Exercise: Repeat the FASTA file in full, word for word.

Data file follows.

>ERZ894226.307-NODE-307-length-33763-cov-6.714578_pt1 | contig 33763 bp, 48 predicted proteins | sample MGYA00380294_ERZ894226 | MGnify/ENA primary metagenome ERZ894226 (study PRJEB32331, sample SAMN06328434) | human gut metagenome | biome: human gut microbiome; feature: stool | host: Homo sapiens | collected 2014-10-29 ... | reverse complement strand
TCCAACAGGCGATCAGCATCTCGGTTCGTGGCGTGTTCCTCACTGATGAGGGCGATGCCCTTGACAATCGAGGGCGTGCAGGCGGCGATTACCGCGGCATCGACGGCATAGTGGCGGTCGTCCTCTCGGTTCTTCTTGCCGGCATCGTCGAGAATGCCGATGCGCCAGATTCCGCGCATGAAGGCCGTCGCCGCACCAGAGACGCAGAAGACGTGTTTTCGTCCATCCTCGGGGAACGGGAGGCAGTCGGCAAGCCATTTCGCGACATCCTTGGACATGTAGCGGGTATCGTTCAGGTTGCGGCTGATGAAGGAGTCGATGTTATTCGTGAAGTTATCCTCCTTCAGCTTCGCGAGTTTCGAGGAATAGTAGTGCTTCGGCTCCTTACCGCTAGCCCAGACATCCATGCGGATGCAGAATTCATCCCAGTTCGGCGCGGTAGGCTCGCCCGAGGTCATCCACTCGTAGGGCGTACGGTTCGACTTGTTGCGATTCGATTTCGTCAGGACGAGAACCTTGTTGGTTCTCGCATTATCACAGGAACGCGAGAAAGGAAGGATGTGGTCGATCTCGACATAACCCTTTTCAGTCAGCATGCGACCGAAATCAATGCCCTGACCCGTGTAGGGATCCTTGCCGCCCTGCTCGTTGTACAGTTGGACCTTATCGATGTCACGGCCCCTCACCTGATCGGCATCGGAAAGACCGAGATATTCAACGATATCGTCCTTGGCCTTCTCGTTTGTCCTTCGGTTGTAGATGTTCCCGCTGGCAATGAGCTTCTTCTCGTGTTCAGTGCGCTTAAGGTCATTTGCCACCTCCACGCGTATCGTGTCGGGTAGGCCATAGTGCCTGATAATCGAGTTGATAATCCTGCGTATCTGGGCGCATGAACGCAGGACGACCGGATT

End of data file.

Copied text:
>ERZ894226.307-NODE-307-length-33763-cov-6.714578_pt1 | contig 33763 bp, 48 predicted proteins | sample MGYA00380294_ERZ894226 | MGnify/ENA primary metagenome ERZ894226 (study PRJEB32331, sample SAMN06328434) | human gut metagenome | biome: human gut microbiome; feature: stool | host: Homo sapiens | collected 2014-10-29 ... | reverse complement strand
TCCAACAGGCGATCAGCATCTCGGTTCGTGGCGTGTTCCTCACTGATGAGGGCGATGCCCTTGACAATCGAGGGCGTGCAGGCGGCGATTACCGCGGCATCGACGGCATAGTGGCGGTCGTCCTCTCGGTTCTTCTTGCCGGCATCGTCGAGAATGCCGATGCGCCAGATTCCGCGCATGAAGGCCGTCGCCGCACCAGAGACGCAGAAGACGTGTTTTCGTCCATCCTCGGGGAACGGGAGGCAGTCGGCAAGCCATTTCGCGACATCCTTGGACATGTAGCGGGTATCGTTCAGGTTGCGGCTGATGAAGGAGTCGATGTTATTCGTGAAGTTATCCTCCTTCAGCTTCGCGAGTTTCGAGGAATAGTAGTGCTTCGGCTCCTTACCGCTAGCCCAGACATCCATGCGGATGCAGAATTCATCCCAGTTCGGCGCGGTAGGCTCGCCCGAGGTCATCCACTCGTAGGGCGTACGGTTCGACTTGTTGCGATTCGATTTCGTCAGGACGAGAACCTTGTTGGTTCTCGCATTATCACAGGAACGCGAGAAAGGAAGGATGTGGTCGATCTCGACATAACCCTTTTCAGTCAGCATGCGACCGAAATCAATGCCCTGACCCGTGTAGGGATCCTTGCCGCCCTGCTCGTTGTACAGTTGGACCTTATCGATGTCACGGCCCCTCACCTGATCGGCATCGGAAAGACCGAGATATTCAACGATATCGTCCTTGGCCTTCTCGTTTGTCCTTCGGTTGTAGATGTTCCCGCTGGCAATGAGCTTCTTCTCGTGTTCAGTGCGCTTAAGGTCATTTGCCACCTCCACGCGTATCGTGTCGGGTAGGCCATAGTGCCTGATAATCGAGTTGATAATCCTGCGTATCTGGGCGCATGAACGCAGGACGACCGGATT